the history of apple pie

Ok.  This is a music post (not about pies & desserts).

Part of getting older (and music) is you find your favorite music and favorite bands and … well … they are your favorites.  And finding new bands to like gets tough.


You keep listening and keep hoping. And with that all said.  Along came The History of Apple Pie.

I will begin this by saying “I like their potential.”  A very young band with a neat sound. My kinda sound.  But they are just beginning and time will tell.

I know.  I know. I admit that I am typically drawn to Britpop bands. For some reason they seem to write great poppy kooks (see my Scars on 45 post). And they seem to master the art of multiple singer melodies. So I often look to the Brits t give me some new young bands to listen to.

The History of Apple Pie is shameless indie pop. Fuzzy guitars, laid back melodies and relatively lo-fi production.  They are favorites of Yuck (another band with potential but not exactly my type of music).

They have a really interesting line up: Stephanie Min (vocals), Jerome Watson (guitar), James Thomas (drums), Kelly Lee Owens (bass, backing vocals), Aslam Ghauri (guitar).

It helps that Yuck has been getting rave notices and then the History of Apple Pie enters into a similar vein of music. In fact, they’re seemingly friends of Yuck, or anyway Yuck have been saying nice things about them, and like their London counterparts they appear to have a similar reverence for late-80s US and UK rock. The band claims to be influenced by Blur and Pavement (another reason to like them) and Sonic Youth, Dinosaur Jr and My Bloody Valentine.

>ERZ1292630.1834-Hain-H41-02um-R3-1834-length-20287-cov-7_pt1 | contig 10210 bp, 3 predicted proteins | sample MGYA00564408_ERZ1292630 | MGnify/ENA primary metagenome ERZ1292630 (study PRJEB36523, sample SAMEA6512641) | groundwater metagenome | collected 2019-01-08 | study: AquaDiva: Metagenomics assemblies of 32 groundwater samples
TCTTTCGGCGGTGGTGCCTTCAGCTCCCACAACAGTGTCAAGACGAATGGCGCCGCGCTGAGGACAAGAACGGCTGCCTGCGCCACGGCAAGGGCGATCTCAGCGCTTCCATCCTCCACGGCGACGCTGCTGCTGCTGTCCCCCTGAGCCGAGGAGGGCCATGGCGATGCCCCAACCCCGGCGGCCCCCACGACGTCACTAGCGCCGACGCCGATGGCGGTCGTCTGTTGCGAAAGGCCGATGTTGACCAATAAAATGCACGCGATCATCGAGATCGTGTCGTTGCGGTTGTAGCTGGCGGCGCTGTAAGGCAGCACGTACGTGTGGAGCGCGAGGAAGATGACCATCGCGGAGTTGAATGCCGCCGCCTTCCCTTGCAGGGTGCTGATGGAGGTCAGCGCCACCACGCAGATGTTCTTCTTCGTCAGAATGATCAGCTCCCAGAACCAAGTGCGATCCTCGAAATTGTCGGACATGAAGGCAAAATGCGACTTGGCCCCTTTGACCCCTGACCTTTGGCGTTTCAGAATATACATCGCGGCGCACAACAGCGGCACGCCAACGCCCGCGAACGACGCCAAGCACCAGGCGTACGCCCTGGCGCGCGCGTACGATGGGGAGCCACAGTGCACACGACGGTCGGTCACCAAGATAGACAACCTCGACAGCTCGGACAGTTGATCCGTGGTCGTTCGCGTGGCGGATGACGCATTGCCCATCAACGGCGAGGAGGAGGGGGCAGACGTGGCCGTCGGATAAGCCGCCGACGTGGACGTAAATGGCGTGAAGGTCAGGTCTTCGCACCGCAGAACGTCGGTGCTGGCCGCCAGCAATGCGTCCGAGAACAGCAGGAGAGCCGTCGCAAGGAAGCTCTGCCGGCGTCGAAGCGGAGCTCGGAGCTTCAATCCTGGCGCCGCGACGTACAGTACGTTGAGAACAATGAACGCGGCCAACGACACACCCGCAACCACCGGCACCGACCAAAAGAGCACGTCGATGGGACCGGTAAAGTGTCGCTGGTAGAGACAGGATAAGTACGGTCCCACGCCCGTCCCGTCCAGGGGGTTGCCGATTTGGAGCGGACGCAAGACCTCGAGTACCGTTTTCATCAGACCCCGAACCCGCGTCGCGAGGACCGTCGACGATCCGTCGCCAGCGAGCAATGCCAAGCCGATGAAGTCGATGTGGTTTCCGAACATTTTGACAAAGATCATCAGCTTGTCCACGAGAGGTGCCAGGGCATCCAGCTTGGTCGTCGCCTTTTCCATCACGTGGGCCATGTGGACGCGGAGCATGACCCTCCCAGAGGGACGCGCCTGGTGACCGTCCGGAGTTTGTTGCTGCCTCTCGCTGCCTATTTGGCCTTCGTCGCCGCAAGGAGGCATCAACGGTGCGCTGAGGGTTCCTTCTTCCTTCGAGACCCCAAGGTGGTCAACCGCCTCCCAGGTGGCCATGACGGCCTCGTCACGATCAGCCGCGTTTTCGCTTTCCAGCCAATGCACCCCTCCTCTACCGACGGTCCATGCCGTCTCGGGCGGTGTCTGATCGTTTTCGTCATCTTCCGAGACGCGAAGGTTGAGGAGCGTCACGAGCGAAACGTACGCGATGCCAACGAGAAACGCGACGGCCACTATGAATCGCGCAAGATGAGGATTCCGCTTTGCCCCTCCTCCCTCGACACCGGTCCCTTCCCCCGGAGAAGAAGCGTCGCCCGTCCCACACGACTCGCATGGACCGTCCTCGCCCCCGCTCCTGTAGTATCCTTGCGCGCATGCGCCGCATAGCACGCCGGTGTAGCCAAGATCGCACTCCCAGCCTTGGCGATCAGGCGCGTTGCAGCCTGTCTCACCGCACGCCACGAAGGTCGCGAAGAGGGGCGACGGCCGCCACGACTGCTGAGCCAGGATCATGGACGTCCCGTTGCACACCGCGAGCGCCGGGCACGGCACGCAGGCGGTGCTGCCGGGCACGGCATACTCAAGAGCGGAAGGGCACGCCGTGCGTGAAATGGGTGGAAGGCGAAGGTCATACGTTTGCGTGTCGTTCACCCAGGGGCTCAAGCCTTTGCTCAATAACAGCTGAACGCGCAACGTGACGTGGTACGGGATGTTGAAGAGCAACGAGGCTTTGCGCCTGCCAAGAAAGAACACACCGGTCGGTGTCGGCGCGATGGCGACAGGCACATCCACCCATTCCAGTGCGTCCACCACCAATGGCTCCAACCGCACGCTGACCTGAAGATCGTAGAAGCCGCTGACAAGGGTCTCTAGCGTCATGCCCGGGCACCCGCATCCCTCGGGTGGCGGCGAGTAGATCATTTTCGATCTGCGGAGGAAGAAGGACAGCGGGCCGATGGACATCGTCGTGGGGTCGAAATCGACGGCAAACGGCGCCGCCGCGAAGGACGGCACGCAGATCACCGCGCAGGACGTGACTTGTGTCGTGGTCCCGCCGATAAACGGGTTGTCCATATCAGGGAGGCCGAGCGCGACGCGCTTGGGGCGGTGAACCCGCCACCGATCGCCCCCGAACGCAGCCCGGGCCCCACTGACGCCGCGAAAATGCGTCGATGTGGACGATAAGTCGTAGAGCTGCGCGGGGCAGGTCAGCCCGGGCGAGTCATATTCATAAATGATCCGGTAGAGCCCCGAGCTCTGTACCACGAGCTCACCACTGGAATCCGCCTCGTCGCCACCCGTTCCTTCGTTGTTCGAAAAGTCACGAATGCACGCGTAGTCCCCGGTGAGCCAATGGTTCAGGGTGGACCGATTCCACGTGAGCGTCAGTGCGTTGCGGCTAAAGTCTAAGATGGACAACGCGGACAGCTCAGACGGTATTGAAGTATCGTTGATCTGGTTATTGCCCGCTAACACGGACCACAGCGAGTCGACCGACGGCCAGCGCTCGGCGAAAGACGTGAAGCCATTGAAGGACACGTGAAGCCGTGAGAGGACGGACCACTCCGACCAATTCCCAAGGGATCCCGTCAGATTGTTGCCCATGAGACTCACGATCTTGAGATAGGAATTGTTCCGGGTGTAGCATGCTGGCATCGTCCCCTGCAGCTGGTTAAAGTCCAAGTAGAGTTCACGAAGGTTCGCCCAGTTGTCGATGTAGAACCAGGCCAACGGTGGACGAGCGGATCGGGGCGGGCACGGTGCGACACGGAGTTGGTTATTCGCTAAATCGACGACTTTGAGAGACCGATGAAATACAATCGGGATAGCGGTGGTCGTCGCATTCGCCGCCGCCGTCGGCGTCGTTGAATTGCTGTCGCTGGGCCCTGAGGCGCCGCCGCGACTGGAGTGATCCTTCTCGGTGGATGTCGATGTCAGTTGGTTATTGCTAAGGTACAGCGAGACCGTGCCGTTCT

Given that information it isn’t quite clear when you hear their debut single You’re So Cool. An awesome song which seems to nod more to 60s girl groups.

On the other hand on B-side Some Kind you finally get the burst of guitar that uses Dinosaur Jr’s pre-grunge generation model to near perfection.

Best review I saw? “Gloriously melodic slice of lo-fi noise-pop” –

Best band quote? “Some of the songs are written about mine and Jerome’s own experiences,” says Stephanie, “But I prefer writing about hypothetical, sugar-coated situations, a soundtrack to situations we wish we were in but weren’t really at all; American sounds bursting through grey England. It’s more exciting that way.”


Written by Bruce